Before she even reached the podium to deliver remarks at the Conroe Independent School District board meeting in late July, Ginger Russell began to talk. The small-business owner and mother of two had only three minutes allotted to discuss “critical race theory.” She had spent much of the previous few months attending school board meetings across Montgomery County, north of Houston, decrying the academic framework that examines the ways in which legal, social, and cultural systems can perpetuate racial discrimination. 

After a brief detour from her notes to dress down an earlier citizen speaker who had sought public support for queer students, Russell got back on task. First, she called the school board president, Stephen “Skeeter” Hubert, a liar. He had said earlier that night, to raucous applause, that the school district doesn’t teach critical race theory. Then Russell launched into a diatribe slamming Conroe ISD’s diversity, equity, and inclusion policies, which she said were a Marxist ploy to prioritize skin color over merit when hiring educators for the district. Throughout her speech, she failed to mention that nothing the ISD did would affect her children. They have already graduated from high school. What’s more, they haven’t attended a Montgomery County school for more than a decade, as Russell homeschooled them during that period. 

Russell was not alone in her crusade that night. Conroe ISD is the tenth-largest school district in the state, with more than 65,000 students. Roughly a hundred parents and other community members, about three times the normal turnout, packed the board meeting. Though the official agenda included examination of standardized test scores, COVID precautions, and the supply of toner and inkjet cartridges, Russell and a handful of other activists quickly turned the meeting into a referendum on critical race theory. During the public comment period, Jon Bouché, who ran a competitive but losing campaign to chair the county GOP, called for the ISD to “defy the woke mob.” Another father called for it to “root out” teachers promoting critical race theory. A young pastor cited the Bible to condemn the “nonsense baloney” of critical race theory and to forbid the board members from having educators teach it to his kids.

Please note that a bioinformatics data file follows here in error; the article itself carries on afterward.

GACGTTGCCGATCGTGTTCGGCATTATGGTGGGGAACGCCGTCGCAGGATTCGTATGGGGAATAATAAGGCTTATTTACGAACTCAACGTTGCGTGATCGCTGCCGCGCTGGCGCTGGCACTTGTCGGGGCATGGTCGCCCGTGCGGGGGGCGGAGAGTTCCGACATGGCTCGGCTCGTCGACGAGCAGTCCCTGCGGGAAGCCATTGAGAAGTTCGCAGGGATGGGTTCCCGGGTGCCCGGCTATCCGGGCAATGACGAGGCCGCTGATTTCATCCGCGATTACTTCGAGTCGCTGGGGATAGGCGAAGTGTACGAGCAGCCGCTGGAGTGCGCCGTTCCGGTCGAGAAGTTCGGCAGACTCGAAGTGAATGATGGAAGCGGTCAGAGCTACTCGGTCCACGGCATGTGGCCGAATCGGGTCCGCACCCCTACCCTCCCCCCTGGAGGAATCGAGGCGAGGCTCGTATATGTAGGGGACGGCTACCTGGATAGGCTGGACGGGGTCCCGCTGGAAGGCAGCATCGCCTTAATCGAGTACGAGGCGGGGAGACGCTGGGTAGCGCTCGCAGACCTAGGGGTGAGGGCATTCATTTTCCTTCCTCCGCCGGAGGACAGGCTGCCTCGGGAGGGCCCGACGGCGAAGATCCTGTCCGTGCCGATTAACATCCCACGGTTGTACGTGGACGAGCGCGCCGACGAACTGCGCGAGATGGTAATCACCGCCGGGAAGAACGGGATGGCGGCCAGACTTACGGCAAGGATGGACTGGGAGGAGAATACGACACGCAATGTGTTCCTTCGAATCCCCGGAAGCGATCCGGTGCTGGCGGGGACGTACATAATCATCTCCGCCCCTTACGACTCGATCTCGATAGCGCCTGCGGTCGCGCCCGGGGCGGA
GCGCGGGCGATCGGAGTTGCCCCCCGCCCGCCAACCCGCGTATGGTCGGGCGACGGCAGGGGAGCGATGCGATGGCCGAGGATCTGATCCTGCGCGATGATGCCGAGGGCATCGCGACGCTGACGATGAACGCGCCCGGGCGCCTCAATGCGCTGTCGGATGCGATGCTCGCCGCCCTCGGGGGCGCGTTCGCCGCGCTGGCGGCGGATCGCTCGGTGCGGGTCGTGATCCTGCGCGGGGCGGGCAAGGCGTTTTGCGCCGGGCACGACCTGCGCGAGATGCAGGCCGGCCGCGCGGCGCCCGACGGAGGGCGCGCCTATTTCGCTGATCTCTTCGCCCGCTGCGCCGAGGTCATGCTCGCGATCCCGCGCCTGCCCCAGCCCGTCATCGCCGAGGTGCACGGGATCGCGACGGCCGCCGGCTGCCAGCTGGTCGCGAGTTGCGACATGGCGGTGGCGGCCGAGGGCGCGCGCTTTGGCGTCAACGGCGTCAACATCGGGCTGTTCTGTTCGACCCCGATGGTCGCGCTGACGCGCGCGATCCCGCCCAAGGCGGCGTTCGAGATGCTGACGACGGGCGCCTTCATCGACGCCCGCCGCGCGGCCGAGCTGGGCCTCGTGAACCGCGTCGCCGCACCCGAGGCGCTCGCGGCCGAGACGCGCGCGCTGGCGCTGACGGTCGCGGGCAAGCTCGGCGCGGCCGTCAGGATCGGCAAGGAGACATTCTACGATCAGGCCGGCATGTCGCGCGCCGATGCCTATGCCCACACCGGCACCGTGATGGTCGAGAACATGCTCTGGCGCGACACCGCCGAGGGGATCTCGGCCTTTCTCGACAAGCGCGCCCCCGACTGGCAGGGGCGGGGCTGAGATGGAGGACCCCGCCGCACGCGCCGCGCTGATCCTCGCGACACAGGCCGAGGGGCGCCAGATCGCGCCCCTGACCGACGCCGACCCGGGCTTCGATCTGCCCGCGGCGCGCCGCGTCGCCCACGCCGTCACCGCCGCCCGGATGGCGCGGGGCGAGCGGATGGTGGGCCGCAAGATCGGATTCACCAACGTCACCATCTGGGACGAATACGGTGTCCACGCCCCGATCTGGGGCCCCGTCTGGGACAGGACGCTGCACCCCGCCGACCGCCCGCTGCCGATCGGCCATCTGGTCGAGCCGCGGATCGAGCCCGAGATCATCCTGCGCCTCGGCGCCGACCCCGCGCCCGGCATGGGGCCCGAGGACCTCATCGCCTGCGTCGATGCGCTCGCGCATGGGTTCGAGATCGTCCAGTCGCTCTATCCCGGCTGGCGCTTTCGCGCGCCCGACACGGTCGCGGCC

Critical race theory has been around since the seventies, but burst into the vernacular when Donald Trump issued an executive order last fall censuring discussion of topics related to race in federal diversity seminars provided by contractors. Then, this spring, the Texas Legislature passed a bill, authored by Steve Toth, who represents a state House district that includes Conroe ISD, targeting what he identifies as critical race theory (though the bill doesn’t use the term). The Texas law dictates that teachers must discuss current events in the classroom from both sides of each issue (if they choose to discuss them at all). It also prohibits educators from teaching material that might prompt students’ “discomfort, guilt, and anguish.”

CRT Texas Montgomery County school board meeting
Parents fill a school board meeting in Conroe on July 20, 2021.Arman Badrei

In this way and others, a debate supposedly aimed at the esoteric academic framework of critical race theory has expanded to cover virtually any discussion of race in the classroom. The law bars teachers from connecting slavery to “anything other than deviations from, betrayals of, or failures to live up to, the authentic founding principles of the United States.” Some proponents of the new state law also believe that lessons on Texas independence should minimize the role slavery played in motivating slave-owning Texian leaders to break from Mexico—a motivation clearly discussed in the letters of some of those Texian leaders.

Critical race theory has divided the state along partisan lines: in June, a survey by the University of Texas and the Texas Tribune found that 44 percent of Texans, and 69 percent of Texas Republicans, support limiting the use of teaching materials that emphasize the history of racism in the U.S., while 75 percent of Democrats oppose such measures.

Experts are uncertain how exactly curricula will be changed in response to the bill. But their consensus is that the legislation addresses a bogeyman. “Texas teachers do not teach CRT,” said George Rislov, the former managing director of the Curriculum Division of the Texas Education Agency. He noted that critical race theory is nowhere to be found in state-mandated curriculum standards, known as Texas Essential Knowledge and Skills (TEKS), whose objectives regarding racism essentially end with discussion of the Voting Rights Act’s passage in 1965. Nonetheless, school board rooms around the state, as in Conroe ISD, have turned into political colosseums.